The Attorney-General

There is a problem— I am taking advice on it—as to whether I could comment if the case went to the Court of Appeal. All that I can tell the hon. Gentleman is that I am longing for the opportunity to make a statement to the House.

Mr. Stokes

Is my right hon. and learned Friend aware that although the people of Walsall, North and Newcastle upon Tyne, East may be waiting with bated breath for the news of the Wright case from Australia, no one in my constituency has written to me about it or even mentioned the subject?

The Attorney-General

I thought that I was tempting providence when, in answer to questions three weeks ago, I said that some 70 hon. Members had informed me that they had received no letter. I got no letters from any hon. Member saying that that statement was inaccurate.

Mr. Adley

Has my right hon. and learned Friend noticed that, whether it be obsessive, old MI5 buffoons in Australia, or fellow travelling journalists in Britain seeking to undermine national security, there is never any shortage of Opposition Members jumping up to defend them, regardless of the circumstances?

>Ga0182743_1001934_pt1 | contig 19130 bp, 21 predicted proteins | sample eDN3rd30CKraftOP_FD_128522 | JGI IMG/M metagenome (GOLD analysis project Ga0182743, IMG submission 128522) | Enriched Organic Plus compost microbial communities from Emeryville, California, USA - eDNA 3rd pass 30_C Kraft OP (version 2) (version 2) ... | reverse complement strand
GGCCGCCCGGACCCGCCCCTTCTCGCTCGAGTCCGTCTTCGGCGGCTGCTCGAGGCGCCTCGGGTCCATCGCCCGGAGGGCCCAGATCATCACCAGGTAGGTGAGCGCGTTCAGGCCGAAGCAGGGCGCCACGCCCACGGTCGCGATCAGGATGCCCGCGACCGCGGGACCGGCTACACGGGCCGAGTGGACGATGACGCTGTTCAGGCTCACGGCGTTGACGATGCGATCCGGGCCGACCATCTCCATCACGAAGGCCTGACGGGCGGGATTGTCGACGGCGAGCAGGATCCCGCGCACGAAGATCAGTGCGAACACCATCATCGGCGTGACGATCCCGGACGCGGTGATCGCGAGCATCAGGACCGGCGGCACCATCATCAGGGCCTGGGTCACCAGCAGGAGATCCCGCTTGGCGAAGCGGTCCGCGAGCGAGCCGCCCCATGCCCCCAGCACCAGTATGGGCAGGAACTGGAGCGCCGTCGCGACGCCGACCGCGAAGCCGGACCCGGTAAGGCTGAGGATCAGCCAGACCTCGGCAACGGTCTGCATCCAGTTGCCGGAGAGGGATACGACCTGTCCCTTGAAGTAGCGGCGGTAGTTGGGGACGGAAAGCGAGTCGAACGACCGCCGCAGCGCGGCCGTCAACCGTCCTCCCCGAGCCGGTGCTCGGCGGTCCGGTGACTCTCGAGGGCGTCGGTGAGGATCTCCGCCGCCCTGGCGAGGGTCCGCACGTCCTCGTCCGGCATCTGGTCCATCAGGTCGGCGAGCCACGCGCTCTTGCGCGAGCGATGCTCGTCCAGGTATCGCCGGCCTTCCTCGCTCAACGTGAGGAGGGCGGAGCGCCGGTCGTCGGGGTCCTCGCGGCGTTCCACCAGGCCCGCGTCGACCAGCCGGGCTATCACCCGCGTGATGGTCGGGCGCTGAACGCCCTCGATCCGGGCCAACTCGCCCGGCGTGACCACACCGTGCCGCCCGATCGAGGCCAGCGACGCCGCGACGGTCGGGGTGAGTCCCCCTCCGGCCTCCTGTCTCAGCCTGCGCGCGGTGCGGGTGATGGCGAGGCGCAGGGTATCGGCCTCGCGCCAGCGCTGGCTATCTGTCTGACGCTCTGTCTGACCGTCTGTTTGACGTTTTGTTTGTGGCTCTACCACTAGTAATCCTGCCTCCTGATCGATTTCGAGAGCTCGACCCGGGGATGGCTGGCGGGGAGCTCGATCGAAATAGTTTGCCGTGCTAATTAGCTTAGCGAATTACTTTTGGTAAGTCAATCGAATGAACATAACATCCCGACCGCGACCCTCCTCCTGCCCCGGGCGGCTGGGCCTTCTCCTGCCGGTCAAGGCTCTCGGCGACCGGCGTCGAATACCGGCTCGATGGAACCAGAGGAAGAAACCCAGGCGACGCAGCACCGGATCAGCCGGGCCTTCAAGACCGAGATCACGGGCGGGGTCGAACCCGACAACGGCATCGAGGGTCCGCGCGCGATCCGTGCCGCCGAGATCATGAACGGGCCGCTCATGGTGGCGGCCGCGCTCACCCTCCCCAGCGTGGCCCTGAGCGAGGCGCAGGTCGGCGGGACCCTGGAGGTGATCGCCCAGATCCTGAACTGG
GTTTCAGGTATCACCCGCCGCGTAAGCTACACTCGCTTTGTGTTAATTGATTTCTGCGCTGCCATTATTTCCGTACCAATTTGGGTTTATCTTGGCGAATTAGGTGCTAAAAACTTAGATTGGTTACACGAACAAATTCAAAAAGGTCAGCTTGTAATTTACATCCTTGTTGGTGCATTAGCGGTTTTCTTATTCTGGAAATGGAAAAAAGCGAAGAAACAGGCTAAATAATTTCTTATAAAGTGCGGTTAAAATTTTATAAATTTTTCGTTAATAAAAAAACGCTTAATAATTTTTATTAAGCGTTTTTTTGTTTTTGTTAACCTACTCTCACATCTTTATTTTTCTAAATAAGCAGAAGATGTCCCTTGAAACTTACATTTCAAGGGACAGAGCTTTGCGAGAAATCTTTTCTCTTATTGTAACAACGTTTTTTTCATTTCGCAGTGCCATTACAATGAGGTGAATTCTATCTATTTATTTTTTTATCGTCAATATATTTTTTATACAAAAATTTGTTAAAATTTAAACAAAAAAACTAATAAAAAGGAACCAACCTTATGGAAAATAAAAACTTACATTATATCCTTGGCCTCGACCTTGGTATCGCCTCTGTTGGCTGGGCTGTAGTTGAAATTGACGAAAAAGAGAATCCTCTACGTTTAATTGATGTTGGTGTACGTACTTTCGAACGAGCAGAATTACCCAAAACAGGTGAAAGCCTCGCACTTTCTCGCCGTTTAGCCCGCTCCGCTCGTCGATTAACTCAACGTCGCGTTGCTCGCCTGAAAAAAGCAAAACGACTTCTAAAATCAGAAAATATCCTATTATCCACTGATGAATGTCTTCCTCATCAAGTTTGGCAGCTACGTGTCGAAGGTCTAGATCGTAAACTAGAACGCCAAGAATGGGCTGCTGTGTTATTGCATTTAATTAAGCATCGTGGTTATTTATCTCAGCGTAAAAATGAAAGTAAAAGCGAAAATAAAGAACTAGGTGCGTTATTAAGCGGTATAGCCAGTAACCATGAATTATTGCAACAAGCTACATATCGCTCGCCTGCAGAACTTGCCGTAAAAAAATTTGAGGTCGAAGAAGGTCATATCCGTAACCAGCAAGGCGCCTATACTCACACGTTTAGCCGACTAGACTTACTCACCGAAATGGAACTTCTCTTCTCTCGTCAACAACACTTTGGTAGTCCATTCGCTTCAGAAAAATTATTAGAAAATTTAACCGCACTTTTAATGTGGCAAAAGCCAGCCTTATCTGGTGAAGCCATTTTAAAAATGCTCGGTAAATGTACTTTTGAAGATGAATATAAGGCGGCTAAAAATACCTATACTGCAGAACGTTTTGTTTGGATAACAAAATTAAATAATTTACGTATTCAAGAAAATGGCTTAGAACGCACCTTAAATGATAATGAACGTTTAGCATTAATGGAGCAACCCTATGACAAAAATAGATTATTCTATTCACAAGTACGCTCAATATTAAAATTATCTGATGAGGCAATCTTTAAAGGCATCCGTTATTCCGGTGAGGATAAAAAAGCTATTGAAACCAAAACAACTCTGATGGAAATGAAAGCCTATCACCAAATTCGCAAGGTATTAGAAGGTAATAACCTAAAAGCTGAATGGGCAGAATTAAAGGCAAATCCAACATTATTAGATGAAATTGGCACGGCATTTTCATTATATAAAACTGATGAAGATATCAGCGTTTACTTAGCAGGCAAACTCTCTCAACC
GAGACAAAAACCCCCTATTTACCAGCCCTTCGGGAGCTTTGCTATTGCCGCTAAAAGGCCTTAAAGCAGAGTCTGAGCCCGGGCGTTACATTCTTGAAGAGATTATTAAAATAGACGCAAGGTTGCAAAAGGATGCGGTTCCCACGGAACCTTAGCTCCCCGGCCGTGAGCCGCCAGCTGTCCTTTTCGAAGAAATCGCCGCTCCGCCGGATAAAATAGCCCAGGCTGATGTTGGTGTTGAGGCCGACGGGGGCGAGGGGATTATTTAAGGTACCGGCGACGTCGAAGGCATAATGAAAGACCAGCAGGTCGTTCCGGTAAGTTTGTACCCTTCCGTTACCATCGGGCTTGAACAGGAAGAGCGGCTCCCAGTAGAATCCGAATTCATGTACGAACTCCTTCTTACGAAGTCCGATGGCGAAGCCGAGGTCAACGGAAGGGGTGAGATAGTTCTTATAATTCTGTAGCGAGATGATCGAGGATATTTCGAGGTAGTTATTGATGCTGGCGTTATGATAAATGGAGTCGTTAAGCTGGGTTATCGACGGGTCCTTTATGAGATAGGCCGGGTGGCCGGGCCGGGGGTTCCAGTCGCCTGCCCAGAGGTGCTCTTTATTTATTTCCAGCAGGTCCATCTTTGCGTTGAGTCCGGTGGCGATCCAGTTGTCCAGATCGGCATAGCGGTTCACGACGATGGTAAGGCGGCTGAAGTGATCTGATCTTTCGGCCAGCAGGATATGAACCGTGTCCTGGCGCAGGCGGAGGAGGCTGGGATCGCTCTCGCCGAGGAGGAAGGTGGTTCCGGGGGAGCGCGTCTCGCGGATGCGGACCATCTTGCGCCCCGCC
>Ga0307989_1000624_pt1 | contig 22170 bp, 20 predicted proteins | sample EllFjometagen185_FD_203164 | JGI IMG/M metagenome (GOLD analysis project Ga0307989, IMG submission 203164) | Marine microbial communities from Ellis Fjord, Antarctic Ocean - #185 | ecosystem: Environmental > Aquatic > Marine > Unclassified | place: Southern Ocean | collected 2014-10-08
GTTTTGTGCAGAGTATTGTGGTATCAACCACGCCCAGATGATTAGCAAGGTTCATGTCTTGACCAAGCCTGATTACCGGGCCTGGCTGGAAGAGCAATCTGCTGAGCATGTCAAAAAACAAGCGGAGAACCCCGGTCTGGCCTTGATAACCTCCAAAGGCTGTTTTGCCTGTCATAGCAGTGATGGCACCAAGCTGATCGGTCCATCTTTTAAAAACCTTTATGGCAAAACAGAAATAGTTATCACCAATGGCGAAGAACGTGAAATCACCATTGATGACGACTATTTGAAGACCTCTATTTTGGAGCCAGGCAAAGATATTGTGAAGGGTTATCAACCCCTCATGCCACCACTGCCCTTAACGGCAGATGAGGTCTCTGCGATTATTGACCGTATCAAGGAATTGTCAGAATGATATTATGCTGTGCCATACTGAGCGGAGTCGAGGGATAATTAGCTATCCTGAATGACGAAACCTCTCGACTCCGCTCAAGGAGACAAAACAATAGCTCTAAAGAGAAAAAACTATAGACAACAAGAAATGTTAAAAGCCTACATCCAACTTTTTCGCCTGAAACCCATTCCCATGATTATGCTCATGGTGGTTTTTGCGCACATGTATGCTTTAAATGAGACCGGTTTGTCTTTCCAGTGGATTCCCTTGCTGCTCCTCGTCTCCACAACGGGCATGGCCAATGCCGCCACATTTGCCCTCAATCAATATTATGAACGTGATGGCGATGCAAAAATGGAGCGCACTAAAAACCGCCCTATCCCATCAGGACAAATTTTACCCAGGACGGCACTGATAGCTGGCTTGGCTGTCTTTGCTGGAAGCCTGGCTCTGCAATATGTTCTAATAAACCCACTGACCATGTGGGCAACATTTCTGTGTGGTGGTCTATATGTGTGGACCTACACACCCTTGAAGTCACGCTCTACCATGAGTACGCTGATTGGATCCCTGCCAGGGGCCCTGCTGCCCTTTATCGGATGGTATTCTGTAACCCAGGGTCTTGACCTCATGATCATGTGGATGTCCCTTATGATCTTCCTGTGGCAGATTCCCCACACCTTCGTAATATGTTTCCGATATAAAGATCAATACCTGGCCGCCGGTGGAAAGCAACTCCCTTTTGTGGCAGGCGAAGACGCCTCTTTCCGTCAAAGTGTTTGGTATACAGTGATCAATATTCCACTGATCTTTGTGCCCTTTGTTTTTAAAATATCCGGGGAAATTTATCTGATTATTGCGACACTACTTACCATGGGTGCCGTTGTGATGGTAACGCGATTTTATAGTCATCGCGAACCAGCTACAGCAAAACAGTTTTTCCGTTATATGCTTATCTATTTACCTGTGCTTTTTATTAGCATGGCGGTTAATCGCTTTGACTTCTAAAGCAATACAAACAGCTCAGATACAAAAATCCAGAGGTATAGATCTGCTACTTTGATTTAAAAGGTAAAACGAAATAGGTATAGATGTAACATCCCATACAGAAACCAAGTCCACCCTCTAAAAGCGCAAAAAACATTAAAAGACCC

The Attorney-General

It has struck me as curious that, while the Leader of the Opposition has agreed that this could he a serious breach of national security, so many of his hon. Friends take a completely different view.

Mr. Alex Carlile

Does the Attorney-General recognise that, when one puts aside all the personal and political criticism that has arisen from it, the Wright case and other more recent events have given rise to severe public anxiety about the attitude of Government, of whatever colour, to secrecy. Will the Attorney-General recommend to his right hon. Friend the Prime Minister that the time has come for a thoroughgoing and fresh inquiry into the whole subject of secrecy and secrecy legislation?